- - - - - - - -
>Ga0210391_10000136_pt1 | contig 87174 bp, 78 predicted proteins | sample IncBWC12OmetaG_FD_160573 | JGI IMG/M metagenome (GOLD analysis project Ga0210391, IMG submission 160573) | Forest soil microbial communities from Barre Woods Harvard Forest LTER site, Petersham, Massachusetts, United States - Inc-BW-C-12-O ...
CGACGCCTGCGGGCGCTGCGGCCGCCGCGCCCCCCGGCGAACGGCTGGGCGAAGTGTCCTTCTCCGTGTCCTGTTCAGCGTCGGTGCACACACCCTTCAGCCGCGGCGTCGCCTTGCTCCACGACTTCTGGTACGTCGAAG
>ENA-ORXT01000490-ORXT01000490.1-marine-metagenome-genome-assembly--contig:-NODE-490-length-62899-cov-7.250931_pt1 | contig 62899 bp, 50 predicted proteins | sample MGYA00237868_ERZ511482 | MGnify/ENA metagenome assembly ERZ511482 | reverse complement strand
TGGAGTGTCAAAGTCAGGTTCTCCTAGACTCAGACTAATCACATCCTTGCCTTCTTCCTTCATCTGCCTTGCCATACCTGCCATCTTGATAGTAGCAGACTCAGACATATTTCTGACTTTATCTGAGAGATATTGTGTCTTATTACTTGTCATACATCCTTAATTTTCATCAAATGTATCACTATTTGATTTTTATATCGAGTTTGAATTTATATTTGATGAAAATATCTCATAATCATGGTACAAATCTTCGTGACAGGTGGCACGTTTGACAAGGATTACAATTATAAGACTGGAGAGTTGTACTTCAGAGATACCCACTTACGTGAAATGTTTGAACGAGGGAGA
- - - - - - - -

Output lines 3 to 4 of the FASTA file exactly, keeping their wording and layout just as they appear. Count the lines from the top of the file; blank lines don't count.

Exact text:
>ENA-ORXT01000490-ORXT01000490.1-marine-metagenome-genome-assembly--contig:-NODE-490-length-62899-cov-7.250931_pt1 | contig 62899 bp, 50 predicted proteins | sample MGYA00237868_ERZ511482 | MGnify/ENA metagenome assembly ERZ511482 | reverse complement strand
TGGAGTGTCAAAGTCAGGTTCTCCTAGACTCAGACTAATCACATCCTTGCCTTCTTCCTTCATCTGCCTTGCCATACCTGCCATCTTGATAGTAGCAGACTCAGACATATTTCTGACTTTATCTGAGAGATATTGTGTCTTATTACTTGTCATACATCCTTAATTTTCATCAAATGTATCACTATTTGATTTTTATATCGAGTTTGAATTTATATTTGATGAAAATATCTCATAATCATGGTACAAATCTTCGTGACAGGTGGCACGTTTGACAAGGATTACAATTATAAGACTGGAGAGTTGTACTTCAGAGATACCCACTTACGTGAAATGTTTGAACGAGGGAGA